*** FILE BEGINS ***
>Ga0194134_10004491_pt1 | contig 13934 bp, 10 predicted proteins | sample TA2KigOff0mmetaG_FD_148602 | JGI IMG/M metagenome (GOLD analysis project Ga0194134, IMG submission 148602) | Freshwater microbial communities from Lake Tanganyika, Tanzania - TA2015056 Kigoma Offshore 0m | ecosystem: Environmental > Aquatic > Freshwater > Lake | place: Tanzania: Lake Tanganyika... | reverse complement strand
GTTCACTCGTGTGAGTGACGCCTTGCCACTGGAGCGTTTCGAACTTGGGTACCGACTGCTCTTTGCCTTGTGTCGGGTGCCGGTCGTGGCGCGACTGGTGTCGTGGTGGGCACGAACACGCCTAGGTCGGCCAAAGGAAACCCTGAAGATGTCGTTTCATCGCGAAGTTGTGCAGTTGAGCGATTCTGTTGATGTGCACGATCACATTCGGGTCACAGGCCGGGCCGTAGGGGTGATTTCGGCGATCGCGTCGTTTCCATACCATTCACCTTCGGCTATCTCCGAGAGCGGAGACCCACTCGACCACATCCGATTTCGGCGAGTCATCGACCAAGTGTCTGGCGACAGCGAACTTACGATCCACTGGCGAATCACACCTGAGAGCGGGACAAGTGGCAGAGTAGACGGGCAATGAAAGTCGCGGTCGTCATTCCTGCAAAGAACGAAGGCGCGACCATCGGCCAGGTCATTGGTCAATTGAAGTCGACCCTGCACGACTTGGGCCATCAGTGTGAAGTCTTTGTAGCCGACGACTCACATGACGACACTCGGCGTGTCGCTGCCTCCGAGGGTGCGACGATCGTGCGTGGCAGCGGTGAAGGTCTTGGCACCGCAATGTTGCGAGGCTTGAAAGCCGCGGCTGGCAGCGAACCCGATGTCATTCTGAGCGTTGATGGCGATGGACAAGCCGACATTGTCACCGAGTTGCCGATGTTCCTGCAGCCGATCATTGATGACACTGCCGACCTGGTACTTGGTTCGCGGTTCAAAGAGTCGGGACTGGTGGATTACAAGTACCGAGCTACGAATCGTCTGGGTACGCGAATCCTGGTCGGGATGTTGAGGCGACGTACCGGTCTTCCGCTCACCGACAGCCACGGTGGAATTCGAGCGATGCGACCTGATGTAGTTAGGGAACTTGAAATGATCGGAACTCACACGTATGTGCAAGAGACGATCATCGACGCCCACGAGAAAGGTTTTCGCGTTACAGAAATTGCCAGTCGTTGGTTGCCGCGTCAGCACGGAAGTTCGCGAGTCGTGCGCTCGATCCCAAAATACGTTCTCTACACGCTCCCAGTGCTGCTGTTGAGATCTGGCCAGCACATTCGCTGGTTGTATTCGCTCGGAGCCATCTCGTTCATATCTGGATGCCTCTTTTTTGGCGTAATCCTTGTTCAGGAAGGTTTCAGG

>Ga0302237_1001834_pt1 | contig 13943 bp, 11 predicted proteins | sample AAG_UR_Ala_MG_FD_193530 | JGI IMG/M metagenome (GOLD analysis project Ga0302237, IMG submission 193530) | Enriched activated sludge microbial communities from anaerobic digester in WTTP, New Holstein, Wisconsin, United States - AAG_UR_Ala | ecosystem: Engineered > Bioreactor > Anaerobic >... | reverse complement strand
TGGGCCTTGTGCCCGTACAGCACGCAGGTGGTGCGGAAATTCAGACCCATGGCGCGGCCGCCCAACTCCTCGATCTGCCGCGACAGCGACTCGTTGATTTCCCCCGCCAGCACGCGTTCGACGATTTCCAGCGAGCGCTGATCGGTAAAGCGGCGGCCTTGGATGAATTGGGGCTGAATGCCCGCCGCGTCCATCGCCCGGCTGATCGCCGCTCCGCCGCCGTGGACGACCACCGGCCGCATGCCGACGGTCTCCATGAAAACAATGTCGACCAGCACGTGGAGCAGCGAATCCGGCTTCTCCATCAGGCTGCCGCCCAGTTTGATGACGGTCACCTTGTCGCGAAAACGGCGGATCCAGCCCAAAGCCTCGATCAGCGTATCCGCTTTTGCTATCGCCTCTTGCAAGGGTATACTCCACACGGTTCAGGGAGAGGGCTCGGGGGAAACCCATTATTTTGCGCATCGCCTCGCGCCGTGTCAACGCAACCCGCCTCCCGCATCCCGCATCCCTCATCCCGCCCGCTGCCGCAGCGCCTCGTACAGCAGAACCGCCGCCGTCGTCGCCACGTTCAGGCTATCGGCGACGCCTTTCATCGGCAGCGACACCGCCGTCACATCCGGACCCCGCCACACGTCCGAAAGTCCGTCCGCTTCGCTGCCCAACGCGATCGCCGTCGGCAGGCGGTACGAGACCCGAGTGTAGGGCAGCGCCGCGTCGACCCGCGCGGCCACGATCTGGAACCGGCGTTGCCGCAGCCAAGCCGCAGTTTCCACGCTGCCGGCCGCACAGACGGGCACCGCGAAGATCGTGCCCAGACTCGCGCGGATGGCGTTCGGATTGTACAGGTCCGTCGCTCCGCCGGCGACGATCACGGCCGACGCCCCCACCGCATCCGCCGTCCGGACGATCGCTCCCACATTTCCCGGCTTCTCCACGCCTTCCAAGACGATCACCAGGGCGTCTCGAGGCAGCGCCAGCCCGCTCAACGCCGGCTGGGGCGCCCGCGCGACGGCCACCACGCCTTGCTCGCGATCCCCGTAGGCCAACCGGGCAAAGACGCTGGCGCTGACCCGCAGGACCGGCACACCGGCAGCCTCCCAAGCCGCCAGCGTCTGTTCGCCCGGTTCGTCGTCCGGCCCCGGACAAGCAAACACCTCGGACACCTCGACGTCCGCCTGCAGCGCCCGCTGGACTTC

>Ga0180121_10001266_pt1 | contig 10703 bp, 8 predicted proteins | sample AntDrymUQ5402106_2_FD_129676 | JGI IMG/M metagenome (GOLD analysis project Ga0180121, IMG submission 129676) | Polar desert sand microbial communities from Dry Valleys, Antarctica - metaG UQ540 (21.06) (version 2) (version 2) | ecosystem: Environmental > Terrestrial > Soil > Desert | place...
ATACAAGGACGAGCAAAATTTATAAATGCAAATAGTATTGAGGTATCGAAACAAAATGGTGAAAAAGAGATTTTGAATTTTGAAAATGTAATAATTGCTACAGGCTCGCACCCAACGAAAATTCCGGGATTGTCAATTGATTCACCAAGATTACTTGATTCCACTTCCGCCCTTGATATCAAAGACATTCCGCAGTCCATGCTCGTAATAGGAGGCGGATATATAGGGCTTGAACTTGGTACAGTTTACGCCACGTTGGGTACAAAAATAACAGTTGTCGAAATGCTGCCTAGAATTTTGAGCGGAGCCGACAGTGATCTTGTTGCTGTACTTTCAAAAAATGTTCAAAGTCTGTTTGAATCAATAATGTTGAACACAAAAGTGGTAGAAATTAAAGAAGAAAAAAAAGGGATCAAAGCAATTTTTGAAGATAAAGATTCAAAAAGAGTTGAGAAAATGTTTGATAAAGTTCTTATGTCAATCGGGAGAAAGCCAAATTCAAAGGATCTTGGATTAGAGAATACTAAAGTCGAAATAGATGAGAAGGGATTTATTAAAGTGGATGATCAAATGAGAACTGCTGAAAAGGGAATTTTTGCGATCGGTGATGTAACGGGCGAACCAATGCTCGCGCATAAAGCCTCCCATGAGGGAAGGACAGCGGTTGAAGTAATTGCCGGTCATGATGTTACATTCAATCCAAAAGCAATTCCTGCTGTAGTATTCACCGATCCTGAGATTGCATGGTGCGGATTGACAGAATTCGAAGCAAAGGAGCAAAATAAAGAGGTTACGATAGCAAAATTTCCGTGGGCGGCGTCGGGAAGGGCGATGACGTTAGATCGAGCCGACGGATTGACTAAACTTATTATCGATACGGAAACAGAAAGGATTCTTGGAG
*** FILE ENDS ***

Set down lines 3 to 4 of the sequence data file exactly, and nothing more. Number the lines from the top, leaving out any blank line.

>Ga0302237_1001834_pt1 | contig 13943 bp, 11 predicted proteins | sample AAG_UR_Ala_MG_FD_193530 | JGI IMG/M metagenome (GOLD analysis project Ga0302237, IMG submission 193530) | Enriched activated sludge microbial communities from anaerobic digester in WTTP, New Holstein, Wisconsin, United States - AAG_UR_Ala | ecosystem: Engineered > Bioreactor > Anaerobic >... | reverse complement strand
TGGGCCTTGTGCCCGTACAGCACGCAGGTGGTGCGGAAATTCAGACCCATGGCGCGGCCGCCCAACTCCTCGATCTGCCGCGACAGCGACTCGTTGATTTCCCCCGCCAGCACGCGTTCGACGATTTCCAGCGAGCGCTGATCGGTAAAGCGGCGGCCTTGGATGAATTGGGGCTGAATGCCCGCCGCGTCCATCGCCCGGCTGATCGCCGCTCCGCCGCCGTGGACGACCACCGGCCGCATGCCGACGGTCTCCATGAAAACAATGTCGACCAGCACGTGGAGCAGCGAATCCGGCTTCTCCATCAGGCTGCCGCCCAGTTTGATGACGGTCACCTTGTCGCGAAAACGGCGGATCCAGCCCAAAGCCTCGATCAGCGTATCCGCTTTTGCTATCGCCTCTTGCAAGGGTATACTCCACACGGTTCAGGGAGAGGGCTCGGGGGAAACCCATTATTTTGCGCATCGCCTCGCGCCGTGTCAACGCAACCCGCCTCCCGCATCCCGCATCCCTCATCCCGCCCGCTGCCGCAGCGCCTCGTACAGCAGAACCGCCGCCGTCGTCGCCACGTTCAGGCTATCGGCGACGCCTTTCATCGGCAGCGACACCGCCGTCACATCCGGACCCCGCCACACGTCCGAAAGTCCGTCCGCTTCGCTGCCCAACGCGATCGCCGTCGGCAGGCGGTACGAGACCCGAGTGTAGGGCAGCGCCGCGTCGACCCGCGCGGCCACGATCTGGAACCGGCGTTGCCGCAGCCAAGCCGCAGTTTCCACGCTGCCGGCCGCACAGACGGGCACCGCGAAGATCGTGCCCAGACTCGCGCGGATGGCGTTCGGATTGTACAGGTCCGTCGCTCCGCCGGCGACGATCACGGCCGACGCCCCCACCGCATCCGCCGTCCGGACGATCGCTCCCACATTTCCCGGCTTCTCCACGCCTTCCAAGACGATCACCAGGGCGTCTCGAGGCAGCGCCAGCCCGCTCAACGCCGGCTGGGGCGCCCGCGCGACGGCCACCACGCCTTGCTCGCGATCCCCGTAGGCCAACCGGGCAAAGACGCTGGCGCTGACCCGCAGGACCGGCACACCGGCAGCCTCCCAAGCCGCCAGCGTCTGTTCGCCCGGTTCGTCGTCCGGCCCCGGACAAGCAAACACCTCGGACACCTCGACGTCCGCCTGCAGCGCCCGCTGGACTTC